Show an ad over header. AMP

The uncomfortable reality of American cyber espionage

American outrage over foreign cyber espionage, like Russia's SolarWinds hack, obscures the uncomfortable reality that the U.S. secretly does just the same thing to other countries.

Why it matters: Secrecy is often necessary in cyber spying to protect sources and methods, preserve strategic edges that may stem from purloined information, and prevent diplomatic incidents.

  • But when the U.S. is only portrayed as a victim of nation-state cyber activity and not as a perpetrator in its own right, it creates a false impression of the state of play and invites calls for vengeance that could prove misguided or self-defeating.

The big picture: The U.S. is stronger in cyberspace than any other country, with world-spanning digital snooping capabilities, buttressed by American technological ingenuity and some of the planet’s most talented hackers and daring overseas operators.

  • Yet hacking performed by the U.S. — or our Five Eyes allies — is artificially hidden from view. Not only do U.S. officials not disclose it, neither do most private threat intelligence firms (insofar as they have insight), for reasons of patriotism, pedigree and profit.

Generally, only foreign-owned private cyber firms like the Russia-based Kaspersky, the object of deep distrust by U.S. intelligence officials, have treated U.S. threat actors like others: by naming them, describing their targets, and detailing their tactics, techniques and procedures.

Between the lines: The greater visibility, and heated rhetoric, surrounding cyber operations targeting the U.S. leads to more ink being spilled on the subject, which, in an escalatory spiral, further raises the public temperature.

  • Many within the halls of government — including in Congress, where most lawmakers are not regularly privy to classified information regarding U.S. government hacking — are also taking their cues from public reporting.
  • That means U.S. officials are themselves absorbing, and then often further amplifying, this distorted view.

Even when officials do acknowledge American cyber spying, it's often in coded language or to describe a specific subset of U.S. actions.

  • Officials will talk of "defending forward" — that is, U.S. activity meant to raise the costs for adversaries to be successful in cyberspace — rather than speaking clearly and frankly about cyber espionage for traditional intelligence collection purposes.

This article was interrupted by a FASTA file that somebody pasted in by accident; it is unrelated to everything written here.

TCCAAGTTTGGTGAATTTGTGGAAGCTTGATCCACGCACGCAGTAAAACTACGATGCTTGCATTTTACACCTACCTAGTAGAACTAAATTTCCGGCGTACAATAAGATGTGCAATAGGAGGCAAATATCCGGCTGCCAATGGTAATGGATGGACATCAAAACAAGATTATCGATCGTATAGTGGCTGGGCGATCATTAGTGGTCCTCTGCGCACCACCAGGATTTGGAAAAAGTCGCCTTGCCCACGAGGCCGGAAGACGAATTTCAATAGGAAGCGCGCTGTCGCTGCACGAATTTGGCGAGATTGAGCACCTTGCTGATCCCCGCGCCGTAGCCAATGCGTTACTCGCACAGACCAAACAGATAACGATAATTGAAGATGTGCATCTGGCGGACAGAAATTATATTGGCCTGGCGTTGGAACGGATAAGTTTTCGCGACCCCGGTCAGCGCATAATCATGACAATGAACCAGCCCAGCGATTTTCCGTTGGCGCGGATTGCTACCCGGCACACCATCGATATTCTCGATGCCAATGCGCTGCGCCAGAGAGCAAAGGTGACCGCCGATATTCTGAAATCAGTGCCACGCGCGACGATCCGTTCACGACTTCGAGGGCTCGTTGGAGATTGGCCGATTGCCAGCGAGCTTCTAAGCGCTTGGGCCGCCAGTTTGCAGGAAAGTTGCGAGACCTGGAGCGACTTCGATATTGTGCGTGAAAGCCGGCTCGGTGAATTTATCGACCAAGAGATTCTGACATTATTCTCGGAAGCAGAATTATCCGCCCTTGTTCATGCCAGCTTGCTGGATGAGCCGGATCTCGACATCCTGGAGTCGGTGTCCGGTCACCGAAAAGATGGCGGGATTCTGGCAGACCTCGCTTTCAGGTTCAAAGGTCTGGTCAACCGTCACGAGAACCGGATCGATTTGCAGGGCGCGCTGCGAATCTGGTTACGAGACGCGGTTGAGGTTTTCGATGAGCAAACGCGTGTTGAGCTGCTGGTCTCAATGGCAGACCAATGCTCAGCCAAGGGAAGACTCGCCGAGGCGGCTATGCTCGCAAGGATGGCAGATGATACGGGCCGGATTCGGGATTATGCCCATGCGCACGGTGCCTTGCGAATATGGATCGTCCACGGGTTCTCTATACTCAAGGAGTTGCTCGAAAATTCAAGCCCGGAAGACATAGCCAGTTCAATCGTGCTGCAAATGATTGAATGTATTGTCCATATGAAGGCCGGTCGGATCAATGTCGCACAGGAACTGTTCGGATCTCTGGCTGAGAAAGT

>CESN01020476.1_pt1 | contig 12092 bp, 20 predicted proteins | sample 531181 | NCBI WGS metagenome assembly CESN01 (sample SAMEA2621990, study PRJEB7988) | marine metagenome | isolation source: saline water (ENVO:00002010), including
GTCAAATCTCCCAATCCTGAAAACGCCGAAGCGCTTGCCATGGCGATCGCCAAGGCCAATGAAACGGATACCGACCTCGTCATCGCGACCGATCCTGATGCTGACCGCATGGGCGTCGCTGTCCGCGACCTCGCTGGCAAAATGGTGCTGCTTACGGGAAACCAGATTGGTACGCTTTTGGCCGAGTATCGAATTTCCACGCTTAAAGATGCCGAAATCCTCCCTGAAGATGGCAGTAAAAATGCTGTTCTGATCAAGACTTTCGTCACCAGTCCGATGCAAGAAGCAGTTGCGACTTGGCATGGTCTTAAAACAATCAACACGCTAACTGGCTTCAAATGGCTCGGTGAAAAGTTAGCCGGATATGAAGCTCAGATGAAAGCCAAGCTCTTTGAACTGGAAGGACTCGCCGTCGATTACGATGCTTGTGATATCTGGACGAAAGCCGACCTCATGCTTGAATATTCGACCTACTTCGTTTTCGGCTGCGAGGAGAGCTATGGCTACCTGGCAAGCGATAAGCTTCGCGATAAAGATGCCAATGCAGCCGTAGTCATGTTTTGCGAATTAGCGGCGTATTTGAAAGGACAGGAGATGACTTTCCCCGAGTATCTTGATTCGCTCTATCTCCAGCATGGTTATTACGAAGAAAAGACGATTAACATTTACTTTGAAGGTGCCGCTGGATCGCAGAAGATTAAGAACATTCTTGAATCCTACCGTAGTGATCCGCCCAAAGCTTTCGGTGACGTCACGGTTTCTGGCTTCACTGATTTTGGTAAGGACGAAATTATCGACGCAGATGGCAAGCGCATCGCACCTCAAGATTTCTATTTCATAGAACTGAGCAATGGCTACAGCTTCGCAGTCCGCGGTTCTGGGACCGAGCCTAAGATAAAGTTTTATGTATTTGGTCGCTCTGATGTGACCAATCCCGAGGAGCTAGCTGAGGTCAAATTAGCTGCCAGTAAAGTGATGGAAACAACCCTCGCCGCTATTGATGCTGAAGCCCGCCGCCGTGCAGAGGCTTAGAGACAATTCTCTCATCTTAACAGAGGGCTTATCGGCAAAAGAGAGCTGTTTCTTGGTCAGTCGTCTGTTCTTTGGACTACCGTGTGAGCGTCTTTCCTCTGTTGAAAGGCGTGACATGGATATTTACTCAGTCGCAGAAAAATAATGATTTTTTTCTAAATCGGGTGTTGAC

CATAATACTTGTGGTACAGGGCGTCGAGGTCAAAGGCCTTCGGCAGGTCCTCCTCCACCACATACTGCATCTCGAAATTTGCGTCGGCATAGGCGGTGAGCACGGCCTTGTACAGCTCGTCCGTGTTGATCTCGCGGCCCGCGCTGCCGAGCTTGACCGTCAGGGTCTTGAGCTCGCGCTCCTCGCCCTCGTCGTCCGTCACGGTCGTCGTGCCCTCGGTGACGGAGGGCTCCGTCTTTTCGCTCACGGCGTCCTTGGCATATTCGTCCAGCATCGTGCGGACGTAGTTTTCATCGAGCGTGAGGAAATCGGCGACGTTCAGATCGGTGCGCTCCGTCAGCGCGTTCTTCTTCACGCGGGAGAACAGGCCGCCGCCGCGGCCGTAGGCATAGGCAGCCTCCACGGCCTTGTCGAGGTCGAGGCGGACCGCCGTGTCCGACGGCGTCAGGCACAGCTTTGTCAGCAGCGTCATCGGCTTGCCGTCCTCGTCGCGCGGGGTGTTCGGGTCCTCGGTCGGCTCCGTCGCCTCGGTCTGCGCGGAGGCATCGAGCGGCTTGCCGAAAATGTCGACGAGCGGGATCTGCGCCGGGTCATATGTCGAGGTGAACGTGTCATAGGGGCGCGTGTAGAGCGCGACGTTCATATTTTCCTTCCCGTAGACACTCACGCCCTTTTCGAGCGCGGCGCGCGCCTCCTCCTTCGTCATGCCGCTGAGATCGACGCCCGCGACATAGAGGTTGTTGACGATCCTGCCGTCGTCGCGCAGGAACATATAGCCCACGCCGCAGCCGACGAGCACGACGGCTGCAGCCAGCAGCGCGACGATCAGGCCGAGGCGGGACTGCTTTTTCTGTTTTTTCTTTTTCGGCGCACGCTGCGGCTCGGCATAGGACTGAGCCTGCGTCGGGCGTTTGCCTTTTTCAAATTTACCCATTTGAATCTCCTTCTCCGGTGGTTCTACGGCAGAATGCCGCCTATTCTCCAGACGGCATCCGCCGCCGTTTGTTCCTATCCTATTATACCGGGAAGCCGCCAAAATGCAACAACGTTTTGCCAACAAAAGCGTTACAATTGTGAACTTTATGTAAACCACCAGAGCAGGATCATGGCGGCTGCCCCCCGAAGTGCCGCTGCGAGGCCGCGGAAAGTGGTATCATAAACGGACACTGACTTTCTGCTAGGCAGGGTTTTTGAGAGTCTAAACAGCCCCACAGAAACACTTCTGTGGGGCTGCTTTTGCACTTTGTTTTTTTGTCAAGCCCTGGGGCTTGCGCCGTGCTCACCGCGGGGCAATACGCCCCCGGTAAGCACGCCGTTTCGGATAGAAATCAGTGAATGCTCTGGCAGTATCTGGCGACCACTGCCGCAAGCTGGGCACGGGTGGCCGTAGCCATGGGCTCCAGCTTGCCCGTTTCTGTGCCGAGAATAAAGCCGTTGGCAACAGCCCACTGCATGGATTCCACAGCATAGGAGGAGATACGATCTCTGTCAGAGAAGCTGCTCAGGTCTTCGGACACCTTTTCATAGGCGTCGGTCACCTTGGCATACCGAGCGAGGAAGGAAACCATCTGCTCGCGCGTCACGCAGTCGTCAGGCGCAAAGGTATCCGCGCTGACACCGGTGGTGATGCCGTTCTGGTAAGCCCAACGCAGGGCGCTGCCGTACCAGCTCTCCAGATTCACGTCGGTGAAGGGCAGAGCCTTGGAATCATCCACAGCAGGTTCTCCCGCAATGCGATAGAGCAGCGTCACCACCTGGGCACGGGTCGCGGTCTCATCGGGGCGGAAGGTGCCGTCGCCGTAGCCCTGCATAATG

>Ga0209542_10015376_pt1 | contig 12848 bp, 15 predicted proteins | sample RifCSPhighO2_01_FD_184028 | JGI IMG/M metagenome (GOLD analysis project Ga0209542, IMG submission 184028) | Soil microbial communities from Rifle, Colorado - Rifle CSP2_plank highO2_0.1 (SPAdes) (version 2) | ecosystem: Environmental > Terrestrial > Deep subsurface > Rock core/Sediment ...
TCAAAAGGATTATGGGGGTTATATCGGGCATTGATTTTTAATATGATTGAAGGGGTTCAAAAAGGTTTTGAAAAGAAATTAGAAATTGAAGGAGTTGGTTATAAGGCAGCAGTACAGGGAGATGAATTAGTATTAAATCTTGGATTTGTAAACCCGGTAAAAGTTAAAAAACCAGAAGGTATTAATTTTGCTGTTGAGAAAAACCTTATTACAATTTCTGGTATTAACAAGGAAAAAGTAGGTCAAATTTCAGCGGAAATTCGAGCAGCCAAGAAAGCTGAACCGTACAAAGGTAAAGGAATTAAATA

Yes, but: "Russia launched SolarWinds — the latest in a long series of hostile Russian cyber operations — not because the U.S. has engaged too proactively in cyberspace," Gary Corn, a former senior Cyber Command official, wrote in Lawfare. "Quite the opposite; it did so, very simply, because it could."

  • The U.S.' own cyber operations neither explains nor justifies the actions or motivations of America’s adversaries. But a clearer public understanding of what the U.S. does in cyberspace would mean a clearer understanding of what other countries are up to.

The most measured reactions to SolarWinds have therefore often come from top U.S. intelligence officials, who know too much about the country’s own activities to pretend otherwise.

  • So while lawmakers like Sens. Dick Durbin (D-Ill.) and Mitt Romney (R-Utah) compared SolarWinds to a Russian act of war, current and former intel officials were more muted.

"Good on them, bad on us," said former acting CIA director Michael Morell to news of the Russian hack. Morell emphasized that SolarWinds appears to have "just" been espionage and not, apparently, some type of prelude to destruction.

  • Paul Kolbe, a former senior CIA official, decried the “indignant howling” over SolarWinds in a provocative and clear-eyed essay in the New York Times.
  • In a statement about the hack, CISA, FBI, NSA and ODNI also underlined their assessment that SolarWinds “was, and continues to be, an intelligence gathering effort.”

The bottom line: The question isn’t whether U.S. cyber operators are, for example, targeting major Russian government agencies, but how successful these ventures have been and continue to be.